Tag Archives: Legends

Astonishingly Good Stories – R. A. Spratt

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Penguin Australia

August 2022

  • ISBN: 9780143779261
  • Imprint: Puffin
  • RRP: $19.99
The freakishly fantastic, amazingly awesome, insanelycompletelybonkerscrazyasafox terrifically talented R. A. Spratt is one of my favouritest authors and purveyors of outrageous snortles*, and well she knows it. She has perhaps been wondering why it has taken me so long to write this review of her latest blisteringly brilliant collection but in my defence I have this to say. I read the entire book cover to cover quite swiftly after it’s arrival but since then I have had it in my ‘relief teaching’ bag whereupon it has made an appearance on several occasions to entertain, amuse and, more importantly, educate some of the finest young minds in Queensland (if not the country).

Now with a day off at my disposal, due to having no voice left with which to teach, I am trying to catch up with reviews, and really it is dead lucky I had already read this latest volume, because there is no doubt that strenuous laughing of the Spratt-induced kind would further reduce my vocal capabilities, so that it would be unlikely to recover them at all within the next week – – and really, where would that leave my adoring fans? (ok, I’m starting to sound like Nanny Piggins now – possibly overdoing the cold&flu meds).

This is a gorgeously galumptious smorgasbord which I can verify will appeal to a wide range of readers of discerning tastes (and as it happens, some who claim to be non-readers). Whether some Nanny Piggins (gosh, how I admire that porcine legend!) providing great insights into famous myths, legends and other historical tales, a mini Friday Barnes mystery or a completely bogus story about big sisters (which reeks heavily of the author’s own household), kiddos from around Year 4 will roll about on the floor with delight with the completely over-the-top antics and adventures herein. I am truly devastated that I no longer have my Year 9 terrorists -I mean, English classes – because after their unit of work on Romeo & Juliet, (their introduction to Shakespeare – now I could definitely write a book on that experience!) I would have loved to share with them the Nanny Piggins version of the Bard’s tragedy.

Honestly, you’d be mad to leave it off your orders list – so get cracking and buy it before the business manager cuts off your budget for the year! Highly recommended for all lovers of the absurd from around Year 4 upwards.

*snortle:  A hearty laugh that is punctuated by a snort on the inhale.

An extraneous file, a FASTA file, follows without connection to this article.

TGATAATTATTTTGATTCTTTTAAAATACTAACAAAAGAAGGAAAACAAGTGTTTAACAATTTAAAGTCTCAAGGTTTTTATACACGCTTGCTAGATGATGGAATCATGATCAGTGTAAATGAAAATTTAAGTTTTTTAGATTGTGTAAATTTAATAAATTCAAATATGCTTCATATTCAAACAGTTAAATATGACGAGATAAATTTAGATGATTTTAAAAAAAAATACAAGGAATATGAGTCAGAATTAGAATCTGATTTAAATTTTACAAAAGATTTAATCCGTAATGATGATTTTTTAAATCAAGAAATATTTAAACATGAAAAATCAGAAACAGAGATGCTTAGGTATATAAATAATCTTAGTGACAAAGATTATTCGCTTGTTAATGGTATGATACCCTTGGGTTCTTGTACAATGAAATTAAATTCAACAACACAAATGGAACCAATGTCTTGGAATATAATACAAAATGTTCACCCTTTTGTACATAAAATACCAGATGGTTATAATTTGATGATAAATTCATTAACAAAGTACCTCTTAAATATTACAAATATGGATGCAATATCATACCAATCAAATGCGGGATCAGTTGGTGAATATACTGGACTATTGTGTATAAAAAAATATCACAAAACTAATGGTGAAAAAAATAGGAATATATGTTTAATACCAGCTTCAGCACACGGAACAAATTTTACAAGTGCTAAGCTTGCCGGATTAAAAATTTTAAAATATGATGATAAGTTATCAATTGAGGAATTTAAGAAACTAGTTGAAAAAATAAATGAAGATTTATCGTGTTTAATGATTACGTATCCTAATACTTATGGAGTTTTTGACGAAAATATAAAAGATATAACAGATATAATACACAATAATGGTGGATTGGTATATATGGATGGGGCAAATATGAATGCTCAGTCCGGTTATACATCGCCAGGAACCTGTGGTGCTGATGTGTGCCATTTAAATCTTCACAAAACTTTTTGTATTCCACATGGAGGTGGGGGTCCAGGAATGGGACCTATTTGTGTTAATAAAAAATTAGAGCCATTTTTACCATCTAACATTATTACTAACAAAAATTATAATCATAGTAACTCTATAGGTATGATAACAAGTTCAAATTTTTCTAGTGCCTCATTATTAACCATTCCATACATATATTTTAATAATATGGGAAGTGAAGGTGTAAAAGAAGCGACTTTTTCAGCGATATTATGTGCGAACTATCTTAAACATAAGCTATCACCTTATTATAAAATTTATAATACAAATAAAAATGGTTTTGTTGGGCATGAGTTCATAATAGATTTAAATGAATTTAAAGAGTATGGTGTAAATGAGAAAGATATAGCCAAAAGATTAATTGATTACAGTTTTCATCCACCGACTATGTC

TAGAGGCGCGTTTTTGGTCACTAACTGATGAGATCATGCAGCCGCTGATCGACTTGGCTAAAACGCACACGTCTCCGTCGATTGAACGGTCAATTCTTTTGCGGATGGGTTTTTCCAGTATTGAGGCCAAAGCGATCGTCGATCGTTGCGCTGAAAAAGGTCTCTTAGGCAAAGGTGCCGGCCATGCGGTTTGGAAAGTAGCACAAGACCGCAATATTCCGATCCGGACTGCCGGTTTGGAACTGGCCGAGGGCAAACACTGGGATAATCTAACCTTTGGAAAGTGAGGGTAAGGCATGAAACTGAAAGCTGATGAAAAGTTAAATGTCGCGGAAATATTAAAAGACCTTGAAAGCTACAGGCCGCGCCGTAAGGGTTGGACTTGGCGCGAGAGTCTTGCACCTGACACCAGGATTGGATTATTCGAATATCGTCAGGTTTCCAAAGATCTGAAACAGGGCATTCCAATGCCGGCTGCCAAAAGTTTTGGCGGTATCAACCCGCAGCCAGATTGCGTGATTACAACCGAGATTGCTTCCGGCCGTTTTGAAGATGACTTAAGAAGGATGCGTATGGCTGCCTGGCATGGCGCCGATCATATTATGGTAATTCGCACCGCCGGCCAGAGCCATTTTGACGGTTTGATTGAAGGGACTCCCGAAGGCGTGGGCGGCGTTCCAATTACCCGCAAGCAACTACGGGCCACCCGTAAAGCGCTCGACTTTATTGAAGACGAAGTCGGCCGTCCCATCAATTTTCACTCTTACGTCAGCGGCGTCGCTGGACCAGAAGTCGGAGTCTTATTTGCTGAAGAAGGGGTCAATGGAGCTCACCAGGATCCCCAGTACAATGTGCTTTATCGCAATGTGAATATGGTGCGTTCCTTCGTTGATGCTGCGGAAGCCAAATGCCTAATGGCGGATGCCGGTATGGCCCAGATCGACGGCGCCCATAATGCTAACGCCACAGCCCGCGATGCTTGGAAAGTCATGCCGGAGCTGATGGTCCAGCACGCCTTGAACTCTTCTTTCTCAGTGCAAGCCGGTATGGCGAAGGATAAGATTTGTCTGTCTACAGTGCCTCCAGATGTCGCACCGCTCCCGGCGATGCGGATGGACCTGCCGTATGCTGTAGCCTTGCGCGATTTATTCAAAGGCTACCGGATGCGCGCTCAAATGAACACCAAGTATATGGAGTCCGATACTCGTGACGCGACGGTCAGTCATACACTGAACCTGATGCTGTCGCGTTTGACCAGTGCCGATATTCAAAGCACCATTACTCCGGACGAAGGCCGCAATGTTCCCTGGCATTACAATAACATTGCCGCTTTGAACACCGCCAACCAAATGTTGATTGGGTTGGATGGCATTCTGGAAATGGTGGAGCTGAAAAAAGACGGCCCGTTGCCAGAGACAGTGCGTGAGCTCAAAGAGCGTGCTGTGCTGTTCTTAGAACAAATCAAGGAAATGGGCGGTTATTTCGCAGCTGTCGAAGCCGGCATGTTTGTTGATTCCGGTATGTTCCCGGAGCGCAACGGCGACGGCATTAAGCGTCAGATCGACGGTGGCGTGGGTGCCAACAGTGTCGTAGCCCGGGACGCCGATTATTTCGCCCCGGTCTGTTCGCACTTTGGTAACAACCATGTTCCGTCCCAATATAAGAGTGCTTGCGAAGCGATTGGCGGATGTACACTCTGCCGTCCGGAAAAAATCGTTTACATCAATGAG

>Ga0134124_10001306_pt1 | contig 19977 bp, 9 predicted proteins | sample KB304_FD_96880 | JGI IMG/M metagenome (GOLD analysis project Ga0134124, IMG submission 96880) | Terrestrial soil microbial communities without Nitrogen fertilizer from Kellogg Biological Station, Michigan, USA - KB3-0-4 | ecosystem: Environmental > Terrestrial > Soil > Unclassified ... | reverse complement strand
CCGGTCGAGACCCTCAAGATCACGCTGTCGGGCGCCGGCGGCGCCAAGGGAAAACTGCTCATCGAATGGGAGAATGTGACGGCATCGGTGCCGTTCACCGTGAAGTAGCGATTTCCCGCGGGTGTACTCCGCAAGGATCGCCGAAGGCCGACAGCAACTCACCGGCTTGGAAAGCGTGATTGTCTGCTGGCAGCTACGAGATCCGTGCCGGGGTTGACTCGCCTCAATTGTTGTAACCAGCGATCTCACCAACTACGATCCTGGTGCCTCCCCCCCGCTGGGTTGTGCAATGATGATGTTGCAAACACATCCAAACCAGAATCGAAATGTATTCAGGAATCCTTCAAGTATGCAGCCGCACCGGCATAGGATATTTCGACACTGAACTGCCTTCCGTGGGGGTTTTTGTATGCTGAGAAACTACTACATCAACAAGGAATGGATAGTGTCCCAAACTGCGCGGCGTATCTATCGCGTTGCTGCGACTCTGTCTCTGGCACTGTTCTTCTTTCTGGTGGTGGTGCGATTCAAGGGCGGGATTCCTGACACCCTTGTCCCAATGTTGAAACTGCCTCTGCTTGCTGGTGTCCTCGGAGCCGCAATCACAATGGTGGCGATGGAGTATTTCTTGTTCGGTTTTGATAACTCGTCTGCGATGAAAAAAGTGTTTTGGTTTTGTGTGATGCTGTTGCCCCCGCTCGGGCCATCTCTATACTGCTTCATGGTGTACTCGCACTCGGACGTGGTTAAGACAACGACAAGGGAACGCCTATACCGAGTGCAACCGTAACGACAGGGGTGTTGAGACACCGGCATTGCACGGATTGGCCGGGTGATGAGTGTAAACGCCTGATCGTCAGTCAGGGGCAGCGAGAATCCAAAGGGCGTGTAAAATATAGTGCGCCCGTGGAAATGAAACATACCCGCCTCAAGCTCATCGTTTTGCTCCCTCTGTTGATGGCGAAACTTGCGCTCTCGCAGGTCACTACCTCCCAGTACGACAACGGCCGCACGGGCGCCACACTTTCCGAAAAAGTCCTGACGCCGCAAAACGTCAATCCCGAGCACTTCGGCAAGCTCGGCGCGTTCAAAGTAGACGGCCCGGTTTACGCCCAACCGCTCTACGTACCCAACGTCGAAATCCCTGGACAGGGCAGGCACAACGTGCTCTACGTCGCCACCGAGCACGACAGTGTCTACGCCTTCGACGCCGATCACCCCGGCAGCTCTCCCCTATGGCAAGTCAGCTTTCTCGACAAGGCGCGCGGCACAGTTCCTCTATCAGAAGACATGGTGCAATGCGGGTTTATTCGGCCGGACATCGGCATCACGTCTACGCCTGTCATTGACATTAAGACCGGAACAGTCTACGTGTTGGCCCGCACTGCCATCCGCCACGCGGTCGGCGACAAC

The Mulberry Tree – Allison Rushby

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Walker Booksmulberry

ISBN: 9781760650292
Imprint: Walker Books Australia
Release Date: July 1, 2018
Australian RRP: $17.99
New Zealand RRP: $19.99

 

Immy is not well pleased at moving to England from Sydney. Her mother has a new job which carries some prestige, but her father is floundering – his previous career as a GP slaughtered by a tragedy. Their transition to Cambridgeshire is hindered by a narrow choice of rental properties but Immy decides on a thatched cottage that has a rather dark history and her parents are happy to go along with her choice in deference to her resistance to the entire move.

According to village legend, the huge mulberry tree in the garden of their cottage has already ‘stolen’ two girls on the eve of their eleventh birthday – and as Immy is about to turn eleven there is a hushed fear that the same will happen to her. But Immy is made of stern stuff and even while railing at her parents over the move – and her father’s depression – she refuses to give into fear over the tree’s influence.  Although, the strange ‘chant/song’ she keeps hearing is rather unnerving. Along the way, unexpectedly Immy makes friends of varying ages and discovers special bonuses in living in a new environment.

This is a fabulously ‘spooky’ story – not confronting to the extent that it would totally freak young readers out, but in that deliciously creepy way that demands the reading is page-turning.

It appears this is quite a skill for Allison Rushby. This telling of a story that is somewhat dark and certainly weird but not enough to scare the pants of kids – which is of course a real drawcard.

Boys and girls of around ten years upwards will love this story with its beautifully drawn characters – and in this I include the mulberry tree.

I highly recommend this for upper primary/lower secondary readers and look forward to Allison’s further writing.